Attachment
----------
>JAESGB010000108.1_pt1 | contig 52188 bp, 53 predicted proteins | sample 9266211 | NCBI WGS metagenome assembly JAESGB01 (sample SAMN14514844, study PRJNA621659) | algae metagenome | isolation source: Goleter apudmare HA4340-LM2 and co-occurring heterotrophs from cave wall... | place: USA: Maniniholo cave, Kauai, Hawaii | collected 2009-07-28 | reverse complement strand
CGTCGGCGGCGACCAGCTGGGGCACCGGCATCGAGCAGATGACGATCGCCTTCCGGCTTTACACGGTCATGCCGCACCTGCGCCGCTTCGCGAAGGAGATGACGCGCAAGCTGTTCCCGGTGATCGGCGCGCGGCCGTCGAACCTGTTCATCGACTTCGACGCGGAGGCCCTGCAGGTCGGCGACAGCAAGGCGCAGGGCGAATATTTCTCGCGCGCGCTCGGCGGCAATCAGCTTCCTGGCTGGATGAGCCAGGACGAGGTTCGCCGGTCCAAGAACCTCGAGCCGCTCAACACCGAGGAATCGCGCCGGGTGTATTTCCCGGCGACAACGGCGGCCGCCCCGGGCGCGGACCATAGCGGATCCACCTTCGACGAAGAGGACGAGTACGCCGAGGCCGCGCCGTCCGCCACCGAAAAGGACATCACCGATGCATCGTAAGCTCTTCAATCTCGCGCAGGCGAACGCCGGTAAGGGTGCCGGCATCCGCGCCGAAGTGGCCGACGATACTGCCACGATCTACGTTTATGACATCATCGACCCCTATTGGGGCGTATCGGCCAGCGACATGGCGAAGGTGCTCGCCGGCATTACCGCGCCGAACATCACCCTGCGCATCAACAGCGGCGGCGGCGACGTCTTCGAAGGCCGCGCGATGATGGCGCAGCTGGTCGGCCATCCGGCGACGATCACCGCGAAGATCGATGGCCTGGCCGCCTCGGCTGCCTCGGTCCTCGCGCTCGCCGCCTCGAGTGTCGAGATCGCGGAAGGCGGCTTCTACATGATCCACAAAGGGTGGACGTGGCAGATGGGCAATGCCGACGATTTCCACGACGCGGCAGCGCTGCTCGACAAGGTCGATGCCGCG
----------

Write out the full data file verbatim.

>JAESGB010000108.1_pt1 | contig 52188 bp, 53 predicted proteins | sample 9266211 | NCBI WGS metagenome assembly JAESGB01 (sample SAMN14514844, study PRJNA621659) | algae metagenome | isolation source: Goleter apudmare HA4340-LM2 and co-occurring heterotrophs from cave wall... | place: USA: Maniniholo cave, Kauai, Hawaii | collected 2009-07-28 | reverse complement strand
CGTCGGCGGCGACCAGCTGGGGCACCGGCATCGAGCAGATGACGATCGCCTTCCGGCTTTACACGGTCATGCCGCACCTGCGCCGCTTCGCGAAGGAGATGACGCGCAAGCTGTTCCCGGTGATCGGCGCGCGGCCGTCGAACCTGTTCATCGACTTCGACGCGGAGGCCCTGCAGGTCGGCGACAGCAAGGCGCAGGGCGAATATTTCTCGCGCGCGCTCGGCGGCAATCAGCTTCCTGGCTGGATGAGCCAGGACGAGGTTCGCCGGTCCAAGAACCTCGAGCCGCTCAACACCGAGGAATCGCGCCGGGTGTATTTCCCGGCGACAACGGCGGCCGCCCCGGGCGCGGACCATAGCGGATCCACCTTCGACGAAGAGGACGAGTACGCCGAGGCCGCGCCGTCCGCCACCGAAAAGGACATCACCGATGCATCGTAAGCTCTTCAATCTCGCGCAGGCGAACGCCGGTAAGGGTGCCGGCATCCGCGCCGAAGTGGCCGACGATACTGCCACGATCTACGTTTATGACATCATCGACCCCTATTGGGGCGTATCGGCCAGCGACATGGCGAAGGTGCTCGCCGGCATTACCGCGCCGAACATCACCCTGCGCATCAACAGCGGCGGCGGCGACGTCTTCGAAGGCCGCGCGATGATGGCGCAGCTGGTCGGCCATCCGGCGACGATCACCGCGAAGATCGATGGCCTGGCCGCCTCGGCTGCCTCGGTCCTCGCGCTCGCCGCCTCGAGTGTCGAGATCGCGGAAGGCGGCTTCTACATGATCCACAAAGGGTGGACGTGGCAGATGGGCAATGCCGACGATTTCCACGACGCGGCAGCGCTGCTCGACAAGGTCGATGCCGCG